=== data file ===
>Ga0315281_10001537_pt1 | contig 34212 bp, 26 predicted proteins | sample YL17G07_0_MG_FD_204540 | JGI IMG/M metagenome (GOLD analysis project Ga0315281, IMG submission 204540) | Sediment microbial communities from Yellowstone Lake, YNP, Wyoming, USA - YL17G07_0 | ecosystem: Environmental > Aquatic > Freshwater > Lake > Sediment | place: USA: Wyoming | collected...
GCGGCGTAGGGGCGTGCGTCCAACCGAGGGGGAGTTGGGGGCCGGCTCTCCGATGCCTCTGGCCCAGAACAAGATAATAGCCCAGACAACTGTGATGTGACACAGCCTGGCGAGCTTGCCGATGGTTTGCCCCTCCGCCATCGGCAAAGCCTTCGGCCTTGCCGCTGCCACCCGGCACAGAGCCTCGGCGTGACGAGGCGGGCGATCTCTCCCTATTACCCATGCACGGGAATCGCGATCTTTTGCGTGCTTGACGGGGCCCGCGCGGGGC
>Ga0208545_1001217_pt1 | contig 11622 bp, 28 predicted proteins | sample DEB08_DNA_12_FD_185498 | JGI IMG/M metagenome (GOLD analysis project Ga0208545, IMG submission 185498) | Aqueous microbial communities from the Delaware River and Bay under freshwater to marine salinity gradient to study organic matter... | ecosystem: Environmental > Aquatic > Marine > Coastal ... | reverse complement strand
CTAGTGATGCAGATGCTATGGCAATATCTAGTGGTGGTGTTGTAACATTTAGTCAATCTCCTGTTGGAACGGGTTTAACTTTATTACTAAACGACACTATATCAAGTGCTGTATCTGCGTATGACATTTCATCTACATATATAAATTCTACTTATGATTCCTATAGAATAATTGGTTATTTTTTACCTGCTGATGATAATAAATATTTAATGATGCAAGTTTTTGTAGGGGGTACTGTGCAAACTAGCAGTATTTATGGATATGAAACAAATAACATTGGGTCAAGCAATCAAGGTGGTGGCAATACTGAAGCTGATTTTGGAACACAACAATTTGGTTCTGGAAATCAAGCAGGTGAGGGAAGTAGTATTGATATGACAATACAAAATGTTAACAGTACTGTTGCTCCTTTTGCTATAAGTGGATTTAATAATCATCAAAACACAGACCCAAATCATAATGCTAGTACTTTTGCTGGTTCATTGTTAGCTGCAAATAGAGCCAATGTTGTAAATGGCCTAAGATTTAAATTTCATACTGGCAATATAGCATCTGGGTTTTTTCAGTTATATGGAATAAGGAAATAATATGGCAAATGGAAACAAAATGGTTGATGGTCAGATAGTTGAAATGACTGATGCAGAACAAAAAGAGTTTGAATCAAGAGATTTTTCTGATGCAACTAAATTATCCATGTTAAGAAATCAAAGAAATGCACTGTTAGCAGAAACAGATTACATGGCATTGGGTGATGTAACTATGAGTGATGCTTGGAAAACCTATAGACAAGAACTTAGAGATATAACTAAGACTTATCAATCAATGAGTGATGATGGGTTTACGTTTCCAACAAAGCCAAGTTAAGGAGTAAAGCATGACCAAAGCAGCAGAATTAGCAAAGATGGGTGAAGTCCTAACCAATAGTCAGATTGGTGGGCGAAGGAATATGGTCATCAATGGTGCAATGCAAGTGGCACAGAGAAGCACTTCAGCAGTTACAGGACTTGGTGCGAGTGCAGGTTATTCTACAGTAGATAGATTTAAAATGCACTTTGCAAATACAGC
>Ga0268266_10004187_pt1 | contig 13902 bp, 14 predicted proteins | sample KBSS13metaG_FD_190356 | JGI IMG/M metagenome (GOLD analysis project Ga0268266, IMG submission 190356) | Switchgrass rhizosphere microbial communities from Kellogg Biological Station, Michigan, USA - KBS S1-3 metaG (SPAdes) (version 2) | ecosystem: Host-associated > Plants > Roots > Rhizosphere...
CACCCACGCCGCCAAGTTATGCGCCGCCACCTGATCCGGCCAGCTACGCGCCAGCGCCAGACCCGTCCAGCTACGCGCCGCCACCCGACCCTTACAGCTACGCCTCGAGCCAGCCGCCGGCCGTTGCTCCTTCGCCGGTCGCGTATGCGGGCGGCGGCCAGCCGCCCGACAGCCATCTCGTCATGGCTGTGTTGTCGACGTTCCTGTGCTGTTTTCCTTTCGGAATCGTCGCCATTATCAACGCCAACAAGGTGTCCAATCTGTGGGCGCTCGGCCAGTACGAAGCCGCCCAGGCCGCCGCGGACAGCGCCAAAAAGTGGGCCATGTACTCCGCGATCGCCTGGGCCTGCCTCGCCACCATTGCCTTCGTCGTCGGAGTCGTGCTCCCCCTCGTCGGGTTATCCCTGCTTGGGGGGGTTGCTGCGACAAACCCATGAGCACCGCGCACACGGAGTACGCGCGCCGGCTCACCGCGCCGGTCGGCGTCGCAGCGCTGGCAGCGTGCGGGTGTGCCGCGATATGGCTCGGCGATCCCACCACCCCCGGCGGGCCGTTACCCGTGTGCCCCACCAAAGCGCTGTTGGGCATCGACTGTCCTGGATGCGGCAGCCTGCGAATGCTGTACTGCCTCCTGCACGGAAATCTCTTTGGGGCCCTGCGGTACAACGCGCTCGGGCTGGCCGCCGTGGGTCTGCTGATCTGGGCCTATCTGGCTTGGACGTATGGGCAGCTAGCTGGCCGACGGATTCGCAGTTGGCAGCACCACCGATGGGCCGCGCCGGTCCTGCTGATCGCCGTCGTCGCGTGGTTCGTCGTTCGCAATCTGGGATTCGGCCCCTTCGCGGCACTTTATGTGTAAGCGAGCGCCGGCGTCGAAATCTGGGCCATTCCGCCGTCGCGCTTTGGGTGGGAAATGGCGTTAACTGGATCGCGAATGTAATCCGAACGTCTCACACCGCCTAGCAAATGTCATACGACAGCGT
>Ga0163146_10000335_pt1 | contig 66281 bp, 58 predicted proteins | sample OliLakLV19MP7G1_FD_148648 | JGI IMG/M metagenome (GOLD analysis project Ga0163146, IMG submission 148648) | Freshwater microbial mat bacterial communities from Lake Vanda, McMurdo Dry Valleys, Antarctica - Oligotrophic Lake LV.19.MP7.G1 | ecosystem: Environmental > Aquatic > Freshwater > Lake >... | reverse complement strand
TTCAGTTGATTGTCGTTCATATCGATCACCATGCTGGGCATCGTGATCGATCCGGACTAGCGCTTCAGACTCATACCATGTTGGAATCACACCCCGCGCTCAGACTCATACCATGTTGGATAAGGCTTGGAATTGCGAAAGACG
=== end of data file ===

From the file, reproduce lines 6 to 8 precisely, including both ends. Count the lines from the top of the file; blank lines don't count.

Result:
CACCCACGCCGCCAAGTTATGCGCCGCCACCTGATCCGGCCAGCTACGCGCCAGCGCCAGACCCGTCCAGCTACGCGCCGCCACCCGACCCTTACAGCTACGCCTCGAGCCAGCCGCCGGCCGTTGCTCCTTCGCCGGTCGCGTATGCGGGCGGCGGCCAGCCGCCCGACAGCCATCTCGTCATGGCTGTGTTGTCGACGTTCCTGTGCTGTTTTCCTTTCGGAATCGTCGCCATTATCAACGCCAACAAGGTGTCCAATCTGTGGGCGCTCGGCCAGTACGAAGCCGCCCAGGCCGCCGCGGACAGCGCCAAAAAGTGGGCCATGTACTCCGCGATCGCCTGGGCCTGCCTCGCCACCATTGCCTTCGTCGTCGGAGTCGTGCTCCCCCTCGTCGGGTTATCCCTGCTTGGGGGGGTTGCTGCGACAAACCCATGAGCACCGCGCACACGGAGTACGCGCGCCGGCTCACCGCGCCGGTCGGCGTCGCAGCGCTGGCAGCGTGCGGGTGTGCCGCGATATGGCTCGGCGATCCCACCACCCCCGGCGGGCCGTTACCCGTGTGCCCCACCAAAGCGCTGTTGGGCATCGACTGTCCTGGATGCGGCAGCCTGCGAATGCTGTACTGCCTCCTGCACGGAAATCTCTTTGGGGCCCTGCGGTACAACGCGCTCGGGCTGGCCGCCGTGGGTCTGCTGATCTGGGCCTATCTGGCTTGGACGTATGGGCAGCTAGCTGGCCGACGGATTCGCAGTTGGCAGCACCACCGATGGGCCGCGCCGGTCCTGCTGATCGCCGTCGTCGCGTGGTTCGTCGTTCGCAATCTGGGATTCGGCCCCTTCGCGGCACTTTATGTGTAAGCGAGCGCCGGCGTCGAAATCTGGGCCATTCCGCCGTCGCGCTTTGGGTGGGAAATGGCGTTAACTGGATCGCGAATGTAATCCGAACGTCTCACACCGCCTAGCAAATGTCATACGACAGCGT
>Ga0163146_10000335_pt1 | contig 66281 bp, 58 predicted proteins | sample OliLakLV19MP7G1_FD_148648 | JGI IMG/M metagenome (GOLD analysis project Ga0163146, IMG submission 148648) | Freshwater microbial mat bacterial communities from Lake Vanda, McMurdo Dry Valleys, Antarctica - Oligotrophic Lake LV.19.MP7.G1 | ecosystem: Environmental > Aquatic > Freshwater > Lake >... | reverse complement strand
TTCAGTTGATTGTCGTTCATATCGATCACCATGCTGGGCATCGTGATCGATCCGGACTAGCGCTTCAGACTCATACCATGTTGGAATCACACCCCGCGCTCAGACTCATACCATGTTGGATAAGGCTTGGAATTGCGAAAGACG